This is the third installment of a 3-part series on overcoming procrastination. I admit to feeling the pressure of finishing on time, considering the topic! So, here are the final three Strategies for Overcoming Procrastination.
Get it done early
You’ve probably heard, “If it weren’t for the last minute, nothing would ever get done.” We see this played out every April 15th as cars line up at the post office so taxpayers can get their returns posted by midnight and in jam-packed retailers on December 24th. If you put things off to the last minute, you not only increase the stress associated with the looming deadline, but you add the stress of knowing that there is no margin for error. Think of how much more calmly you would be able to approach a project if you gave yourself an earlier “soft” deadline, worked consistently to meet it, and had confidence in one of two likely outcomes – either the satisfaction of being finished early or the comfort of knowing you have more time to work the bugs out. In Part 1 of this series we talked about training your brain, and reinforcing an earlier deadline for yourself can help you stay focused and on task, which prevents procrastination.
Get others onboard
One factor in breaking down your project into bite-sized pieces is to determine if any of those pieces should be done by someone else. Consider who has the information or resources you need and ask for their help as soon as possible. Remember, other people struggle with the tendency to procrastinate, too, and they’ll need adequate time to provide you what you need. Another factor in gaining cooperation from others involves those outside the sphere of your project. The real world includes people who need or want some of your time and attention. Balancing good relationships with keeping your nose to the grindstone can be challenging. One key strategy is to invite others to contribute to your successful project completion by scheduling their time with you when it doesn’t interfere with your peak efficiency. If coworkers stop by, let them know what time you will be available, after the block of time you scheduled for your work. Record your phone greeting to indicate what times you will accept and/or return calls and ask family and friends to call at convenient times, if possible. Others can be the most helpful if you politely offer clear boundaries for your availability.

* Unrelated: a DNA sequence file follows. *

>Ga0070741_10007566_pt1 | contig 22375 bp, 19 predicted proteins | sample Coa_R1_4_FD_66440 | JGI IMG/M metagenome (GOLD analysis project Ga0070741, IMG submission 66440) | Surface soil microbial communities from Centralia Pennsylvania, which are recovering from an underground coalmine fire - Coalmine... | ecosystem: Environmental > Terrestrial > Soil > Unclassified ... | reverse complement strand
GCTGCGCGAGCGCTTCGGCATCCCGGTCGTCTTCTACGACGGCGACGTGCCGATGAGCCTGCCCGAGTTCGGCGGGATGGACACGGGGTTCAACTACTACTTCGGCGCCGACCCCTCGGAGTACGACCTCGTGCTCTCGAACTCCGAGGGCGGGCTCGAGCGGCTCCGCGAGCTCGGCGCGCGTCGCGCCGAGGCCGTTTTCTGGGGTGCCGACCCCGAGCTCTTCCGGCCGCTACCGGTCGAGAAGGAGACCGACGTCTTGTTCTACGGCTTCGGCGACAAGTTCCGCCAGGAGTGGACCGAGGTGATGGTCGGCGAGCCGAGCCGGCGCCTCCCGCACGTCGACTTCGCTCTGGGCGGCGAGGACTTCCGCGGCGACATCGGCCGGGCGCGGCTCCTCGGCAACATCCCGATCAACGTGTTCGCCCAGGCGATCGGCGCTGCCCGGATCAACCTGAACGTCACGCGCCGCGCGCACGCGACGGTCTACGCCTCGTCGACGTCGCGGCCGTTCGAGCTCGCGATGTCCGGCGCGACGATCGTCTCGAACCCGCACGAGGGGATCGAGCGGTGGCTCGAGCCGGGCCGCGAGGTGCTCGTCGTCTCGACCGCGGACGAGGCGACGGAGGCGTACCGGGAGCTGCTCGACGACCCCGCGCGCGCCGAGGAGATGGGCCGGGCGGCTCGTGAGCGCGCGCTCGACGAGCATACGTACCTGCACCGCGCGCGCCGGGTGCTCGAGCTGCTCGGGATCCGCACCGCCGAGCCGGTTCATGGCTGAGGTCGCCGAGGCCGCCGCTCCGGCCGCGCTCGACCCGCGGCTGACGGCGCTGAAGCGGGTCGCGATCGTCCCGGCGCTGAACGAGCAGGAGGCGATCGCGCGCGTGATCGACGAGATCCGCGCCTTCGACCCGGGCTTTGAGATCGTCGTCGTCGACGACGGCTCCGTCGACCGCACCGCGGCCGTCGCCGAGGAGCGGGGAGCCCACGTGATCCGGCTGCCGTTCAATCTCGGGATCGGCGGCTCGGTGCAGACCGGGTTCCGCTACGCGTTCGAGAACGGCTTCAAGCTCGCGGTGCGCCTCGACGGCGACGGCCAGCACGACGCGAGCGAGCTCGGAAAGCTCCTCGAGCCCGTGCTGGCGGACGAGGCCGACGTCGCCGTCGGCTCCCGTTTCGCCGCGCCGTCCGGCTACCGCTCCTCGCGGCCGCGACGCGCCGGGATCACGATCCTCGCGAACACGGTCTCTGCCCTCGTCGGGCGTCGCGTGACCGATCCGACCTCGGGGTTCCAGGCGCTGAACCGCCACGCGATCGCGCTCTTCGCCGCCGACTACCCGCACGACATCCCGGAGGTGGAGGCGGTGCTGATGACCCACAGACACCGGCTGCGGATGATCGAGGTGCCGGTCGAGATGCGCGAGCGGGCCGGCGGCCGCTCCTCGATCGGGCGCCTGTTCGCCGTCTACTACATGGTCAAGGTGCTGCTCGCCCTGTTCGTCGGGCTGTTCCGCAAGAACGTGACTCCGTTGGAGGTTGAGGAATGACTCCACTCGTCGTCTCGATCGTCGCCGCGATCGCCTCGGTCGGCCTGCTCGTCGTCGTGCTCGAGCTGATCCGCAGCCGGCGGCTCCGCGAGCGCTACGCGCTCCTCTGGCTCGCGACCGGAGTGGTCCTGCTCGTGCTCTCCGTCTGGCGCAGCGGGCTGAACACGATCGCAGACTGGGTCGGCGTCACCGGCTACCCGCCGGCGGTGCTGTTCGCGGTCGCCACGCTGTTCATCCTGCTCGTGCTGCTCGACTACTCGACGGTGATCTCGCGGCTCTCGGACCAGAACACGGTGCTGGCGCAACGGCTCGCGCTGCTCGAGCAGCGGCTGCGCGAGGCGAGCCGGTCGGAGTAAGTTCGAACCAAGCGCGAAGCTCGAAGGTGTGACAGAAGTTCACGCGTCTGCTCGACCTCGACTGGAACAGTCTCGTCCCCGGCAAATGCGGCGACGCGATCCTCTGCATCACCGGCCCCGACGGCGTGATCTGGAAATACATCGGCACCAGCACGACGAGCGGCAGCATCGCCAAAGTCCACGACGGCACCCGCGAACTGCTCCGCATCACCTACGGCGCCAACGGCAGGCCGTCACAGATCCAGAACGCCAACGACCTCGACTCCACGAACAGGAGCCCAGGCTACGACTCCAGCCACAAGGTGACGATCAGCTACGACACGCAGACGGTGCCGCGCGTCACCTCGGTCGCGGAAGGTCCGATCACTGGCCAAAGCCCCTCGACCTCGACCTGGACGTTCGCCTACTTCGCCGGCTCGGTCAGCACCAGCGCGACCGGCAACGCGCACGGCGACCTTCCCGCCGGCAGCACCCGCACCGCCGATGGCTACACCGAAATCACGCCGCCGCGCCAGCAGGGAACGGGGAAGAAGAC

So, you’ve finished your project – you scheduled wisely, exercised self-discipline, beat your deadline, and didn’t lose any friends in the process. So, whether it’s just a round of high-fives at the office, a special dinner at your favorite place or a luxury cruise, do something to celebrate. Be sure to share the credit with others who helped because that is an investment in creating an environment in which everyone can work together to overcome procrastination and achieve success together.
Don’t put it off another day. The sooner you start, the sooner you succeed in overcoming procrastination!
Live, Work and Relate Well!
Dr. Todd is a licensed psychologist, executive coach, published author, and national conference and seminar speaker. He has been a featured expert on national and local radio talk shows and television news programs.